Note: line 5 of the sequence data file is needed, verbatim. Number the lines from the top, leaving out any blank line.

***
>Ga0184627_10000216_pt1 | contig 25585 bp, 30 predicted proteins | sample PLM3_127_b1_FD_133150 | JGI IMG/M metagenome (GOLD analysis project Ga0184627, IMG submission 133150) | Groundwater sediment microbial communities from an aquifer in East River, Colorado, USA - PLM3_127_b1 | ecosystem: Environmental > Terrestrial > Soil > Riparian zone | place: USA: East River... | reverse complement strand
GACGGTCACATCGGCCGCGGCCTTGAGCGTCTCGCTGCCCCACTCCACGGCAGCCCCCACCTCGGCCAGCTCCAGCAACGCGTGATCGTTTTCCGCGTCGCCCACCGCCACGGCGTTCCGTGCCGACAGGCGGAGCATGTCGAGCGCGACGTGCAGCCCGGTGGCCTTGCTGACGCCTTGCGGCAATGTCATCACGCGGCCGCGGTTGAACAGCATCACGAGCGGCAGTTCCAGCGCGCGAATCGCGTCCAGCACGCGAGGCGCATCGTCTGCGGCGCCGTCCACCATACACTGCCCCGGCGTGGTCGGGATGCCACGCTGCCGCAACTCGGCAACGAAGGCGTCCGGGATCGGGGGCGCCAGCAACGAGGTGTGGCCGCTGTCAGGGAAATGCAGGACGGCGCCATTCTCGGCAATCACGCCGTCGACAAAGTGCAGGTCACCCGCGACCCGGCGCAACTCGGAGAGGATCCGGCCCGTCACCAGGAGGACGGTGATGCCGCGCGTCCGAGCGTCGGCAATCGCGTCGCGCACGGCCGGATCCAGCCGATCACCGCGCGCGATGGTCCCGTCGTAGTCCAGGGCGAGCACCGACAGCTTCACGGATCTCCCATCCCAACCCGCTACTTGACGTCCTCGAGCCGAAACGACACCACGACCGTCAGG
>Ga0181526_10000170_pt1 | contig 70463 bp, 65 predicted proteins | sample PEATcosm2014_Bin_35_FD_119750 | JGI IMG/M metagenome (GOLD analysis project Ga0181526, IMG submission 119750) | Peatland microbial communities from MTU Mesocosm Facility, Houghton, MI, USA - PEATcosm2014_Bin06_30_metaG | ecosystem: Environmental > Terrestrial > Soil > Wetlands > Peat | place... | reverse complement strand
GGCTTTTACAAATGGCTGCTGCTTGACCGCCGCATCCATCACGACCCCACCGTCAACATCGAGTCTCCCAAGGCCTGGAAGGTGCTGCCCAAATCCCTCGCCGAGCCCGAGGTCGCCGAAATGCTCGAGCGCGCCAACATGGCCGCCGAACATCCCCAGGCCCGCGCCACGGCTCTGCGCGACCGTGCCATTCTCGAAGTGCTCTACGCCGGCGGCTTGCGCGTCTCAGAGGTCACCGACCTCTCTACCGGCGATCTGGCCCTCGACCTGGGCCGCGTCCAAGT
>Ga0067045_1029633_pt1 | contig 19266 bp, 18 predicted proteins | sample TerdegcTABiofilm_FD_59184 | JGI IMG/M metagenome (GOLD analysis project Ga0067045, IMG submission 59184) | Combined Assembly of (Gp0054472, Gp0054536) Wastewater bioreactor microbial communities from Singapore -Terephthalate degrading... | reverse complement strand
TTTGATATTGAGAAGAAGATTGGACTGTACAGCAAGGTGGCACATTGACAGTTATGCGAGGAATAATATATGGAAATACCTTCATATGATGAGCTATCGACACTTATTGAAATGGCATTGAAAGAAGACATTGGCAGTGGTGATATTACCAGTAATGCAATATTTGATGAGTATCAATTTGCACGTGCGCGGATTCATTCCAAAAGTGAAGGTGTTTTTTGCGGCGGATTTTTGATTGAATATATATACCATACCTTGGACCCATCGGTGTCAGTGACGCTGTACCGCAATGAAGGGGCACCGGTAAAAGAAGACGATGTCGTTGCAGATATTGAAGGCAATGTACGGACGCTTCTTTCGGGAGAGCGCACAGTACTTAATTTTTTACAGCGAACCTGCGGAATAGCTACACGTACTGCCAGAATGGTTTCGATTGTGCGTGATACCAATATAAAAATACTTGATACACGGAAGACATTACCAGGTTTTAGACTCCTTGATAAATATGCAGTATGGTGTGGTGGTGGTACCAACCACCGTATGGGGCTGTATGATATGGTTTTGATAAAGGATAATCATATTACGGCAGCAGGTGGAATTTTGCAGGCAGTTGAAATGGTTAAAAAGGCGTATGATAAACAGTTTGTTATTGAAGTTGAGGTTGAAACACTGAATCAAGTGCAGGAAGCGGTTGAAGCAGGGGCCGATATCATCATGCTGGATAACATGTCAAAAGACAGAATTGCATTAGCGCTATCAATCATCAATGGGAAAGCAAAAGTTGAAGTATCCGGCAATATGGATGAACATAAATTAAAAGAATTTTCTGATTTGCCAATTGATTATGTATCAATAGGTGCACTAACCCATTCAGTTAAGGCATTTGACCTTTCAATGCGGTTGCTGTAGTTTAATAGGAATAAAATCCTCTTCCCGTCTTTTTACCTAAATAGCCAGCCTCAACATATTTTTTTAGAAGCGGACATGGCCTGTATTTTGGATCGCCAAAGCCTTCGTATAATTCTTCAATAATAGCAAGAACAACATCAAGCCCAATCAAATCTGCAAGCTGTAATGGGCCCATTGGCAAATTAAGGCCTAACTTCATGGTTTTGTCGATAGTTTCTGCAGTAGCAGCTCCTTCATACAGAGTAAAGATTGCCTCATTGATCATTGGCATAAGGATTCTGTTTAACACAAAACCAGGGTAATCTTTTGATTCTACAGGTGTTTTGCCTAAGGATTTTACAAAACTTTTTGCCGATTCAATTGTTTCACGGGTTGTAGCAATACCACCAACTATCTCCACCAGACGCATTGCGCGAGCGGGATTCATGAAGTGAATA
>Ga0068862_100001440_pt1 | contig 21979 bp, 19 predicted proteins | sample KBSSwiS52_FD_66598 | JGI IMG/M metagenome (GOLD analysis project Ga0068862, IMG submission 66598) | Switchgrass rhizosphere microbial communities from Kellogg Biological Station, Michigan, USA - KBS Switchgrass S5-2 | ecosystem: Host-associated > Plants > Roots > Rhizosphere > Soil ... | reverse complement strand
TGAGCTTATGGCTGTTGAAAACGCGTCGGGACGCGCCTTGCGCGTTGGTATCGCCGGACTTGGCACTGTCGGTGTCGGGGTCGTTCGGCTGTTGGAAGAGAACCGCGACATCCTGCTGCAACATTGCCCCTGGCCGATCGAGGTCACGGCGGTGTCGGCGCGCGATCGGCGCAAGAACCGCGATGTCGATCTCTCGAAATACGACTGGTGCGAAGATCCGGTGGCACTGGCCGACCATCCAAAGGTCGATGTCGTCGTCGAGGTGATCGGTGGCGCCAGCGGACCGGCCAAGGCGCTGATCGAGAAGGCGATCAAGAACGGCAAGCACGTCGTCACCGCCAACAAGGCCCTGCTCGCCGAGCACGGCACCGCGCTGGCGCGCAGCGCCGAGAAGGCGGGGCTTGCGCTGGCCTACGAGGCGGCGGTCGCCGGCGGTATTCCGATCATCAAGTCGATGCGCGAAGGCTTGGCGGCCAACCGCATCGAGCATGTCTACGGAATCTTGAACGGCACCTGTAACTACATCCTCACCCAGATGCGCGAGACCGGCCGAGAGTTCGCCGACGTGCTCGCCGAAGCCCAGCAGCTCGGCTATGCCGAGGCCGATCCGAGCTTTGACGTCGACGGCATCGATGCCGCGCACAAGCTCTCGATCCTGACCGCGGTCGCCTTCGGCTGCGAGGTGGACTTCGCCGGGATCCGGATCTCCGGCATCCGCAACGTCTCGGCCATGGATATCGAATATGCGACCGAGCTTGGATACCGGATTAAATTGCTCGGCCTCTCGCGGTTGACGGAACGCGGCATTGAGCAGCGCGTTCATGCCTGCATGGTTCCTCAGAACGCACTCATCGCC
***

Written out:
>Ga0067045_1029633_pt1 | contig 19266 bp, 18 predicted proteins | sample TerdegcTABiofilm_FD_59184 | JGI IMG/M metagenome (GOLD analysis project Ga0067045, IMG submission 59184) | Combined Assembly of (Gp0054472, Gp0054536) Wastewater bioreactor microbial communities from Singapore -Terephthalate degrading... | reverse complement strand